“I know a lot of filmmakers grew up making movies, but I didn’t really do that,” reveals Adam Bowers, the writer, director and star of the Sundance NEXT entry New Low. “While they were getting experience I was just getting experience being an idiot.”
If you caught his film in Park City this year then you’re probably not surprised by this admission. Perfectly playing the quintessential neurotic schlub, Bowers, 25, has always been fascinated by characters who are a bit self-serving and not too bright. But what makes New Low stand out from other indie comedies is its keen sense of the deadpan setup and the follow-through punch line, which Bowers grasped through hours of watching Woody Allen and Larry David. (He admits to being a huge Seinfeld fan as a kid.) With his sheepish expressions, he plays the film’s lead, Wendell, as a pathetic twentysomething wandering the streets of Gainesville, Fla., with no sense of purpose other than making sure his zipper is up. But inconceivably Wendell finds himself caught in a love triangle with a sweet and caring social worker, Joanna (Valerie Jones), and Vicky, an angry drunk bartender (Jayme Ratzer).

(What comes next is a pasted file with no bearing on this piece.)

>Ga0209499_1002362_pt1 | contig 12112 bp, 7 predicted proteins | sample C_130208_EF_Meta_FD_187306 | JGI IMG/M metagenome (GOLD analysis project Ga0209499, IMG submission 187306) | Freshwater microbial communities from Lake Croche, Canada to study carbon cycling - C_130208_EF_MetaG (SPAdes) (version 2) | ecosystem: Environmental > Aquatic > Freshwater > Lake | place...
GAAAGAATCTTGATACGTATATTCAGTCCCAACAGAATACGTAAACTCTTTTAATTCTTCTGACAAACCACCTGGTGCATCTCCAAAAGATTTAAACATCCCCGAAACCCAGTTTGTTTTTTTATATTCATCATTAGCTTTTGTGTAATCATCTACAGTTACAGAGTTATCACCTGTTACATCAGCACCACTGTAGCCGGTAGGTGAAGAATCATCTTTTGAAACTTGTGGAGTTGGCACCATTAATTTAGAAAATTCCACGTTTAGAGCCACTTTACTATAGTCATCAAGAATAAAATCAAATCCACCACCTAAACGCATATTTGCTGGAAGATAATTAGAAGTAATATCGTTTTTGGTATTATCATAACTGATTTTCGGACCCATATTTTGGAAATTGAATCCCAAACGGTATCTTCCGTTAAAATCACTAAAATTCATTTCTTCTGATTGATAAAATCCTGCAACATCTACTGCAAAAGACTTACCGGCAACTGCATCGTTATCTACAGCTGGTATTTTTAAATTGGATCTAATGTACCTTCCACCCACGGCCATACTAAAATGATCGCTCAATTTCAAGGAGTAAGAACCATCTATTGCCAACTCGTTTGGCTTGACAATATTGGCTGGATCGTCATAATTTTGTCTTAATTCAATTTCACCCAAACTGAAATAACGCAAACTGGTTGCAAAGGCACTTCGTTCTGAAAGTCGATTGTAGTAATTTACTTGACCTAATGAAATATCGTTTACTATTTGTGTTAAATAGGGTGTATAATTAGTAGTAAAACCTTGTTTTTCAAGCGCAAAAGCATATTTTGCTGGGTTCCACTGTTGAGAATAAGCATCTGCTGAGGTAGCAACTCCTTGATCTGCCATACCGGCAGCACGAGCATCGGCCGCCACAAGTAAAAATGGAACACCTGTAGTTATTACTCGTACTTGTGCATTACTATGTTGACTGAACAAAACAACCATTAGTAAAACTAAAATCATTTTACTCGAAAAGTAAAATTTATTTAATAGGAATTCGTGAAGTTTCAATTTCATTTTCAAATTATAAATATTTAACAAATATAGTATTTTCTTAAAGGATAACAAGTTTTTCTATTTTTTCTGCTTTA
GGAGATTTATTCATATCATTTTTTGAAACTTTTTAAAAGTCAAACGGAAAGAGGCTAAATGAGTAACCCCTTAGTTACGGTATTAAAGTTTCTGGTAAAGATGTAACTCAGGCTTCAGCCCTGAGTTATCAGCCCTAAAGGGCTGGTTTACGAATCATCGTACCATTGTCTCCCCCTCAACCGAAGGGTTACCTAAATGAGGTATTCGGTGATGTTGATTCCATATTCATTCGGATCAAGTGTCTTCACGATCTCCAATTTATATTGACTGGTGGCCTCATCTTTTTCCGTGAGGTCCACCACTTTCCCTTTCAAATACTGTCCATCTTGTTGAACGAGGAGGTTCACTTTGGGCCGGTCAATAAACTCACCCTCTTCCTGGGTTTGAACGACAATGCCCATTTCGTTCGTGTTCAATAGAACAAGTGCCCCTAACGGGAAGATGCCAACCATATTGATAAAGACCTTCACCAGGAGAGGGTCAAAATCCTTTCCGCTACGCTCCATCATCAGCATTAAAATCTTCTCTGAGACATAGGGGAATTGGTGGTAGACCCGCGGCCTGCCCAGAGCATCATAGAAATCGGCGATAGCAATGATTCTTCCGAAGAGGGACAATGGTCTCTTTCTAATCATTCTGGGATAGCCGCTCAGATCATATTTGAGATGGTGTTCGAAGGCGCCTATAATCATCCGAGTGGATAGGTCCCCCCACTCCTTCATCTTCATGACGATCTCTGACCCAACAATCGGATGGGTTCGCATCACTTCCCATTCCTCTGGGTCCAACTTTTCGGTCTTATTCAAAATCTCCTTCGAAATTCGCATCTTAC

Bowers made the film last year after graduating from the University of Florida. Feeling he had to have made something before moving out to L.A., he expanded a short he shot in school, calling on his friends to be his cast and crew. “We shot over the course of five weeks,” he says. “Some days would be two hours, others would be 20. We just had to take what we could get.”
Having acted with the local improv groups in Gainesville, he wasn’t too intimidated by being in front of the camera for the entire film but he says when it came to the script he was very particular. “I’m kind of OCD with my scripts,” he says. “When I was writing [New Low] I was literally going over and over it, adding commas and things like that, things that didn’t even matter. We had some improvised scenes, but mostly I wanted it to be tightly scripted.”
Though New Low wasn’t the most talked-about title in Sundance’s NEXT section, it got Bowers representation in L.A. and he’s confident that a DVD/VOD deal for the film is imminent. Up next could be a few acting gigs, but Bowers says he’s more focused on his own writing-directing projects. “I like that I have my own work and my own little world to go back to,” he says. “Hopefully my next thing can be on a larger scale than New Low, but if not I know now how to do it the bare-bones way.” — J.G.
Contact: Brad Petrigala at Brillstein Entertainment Partners: (310) 205-5145; Christopher Smith and Ida Ziniti at Paradigm: (310) 288-8000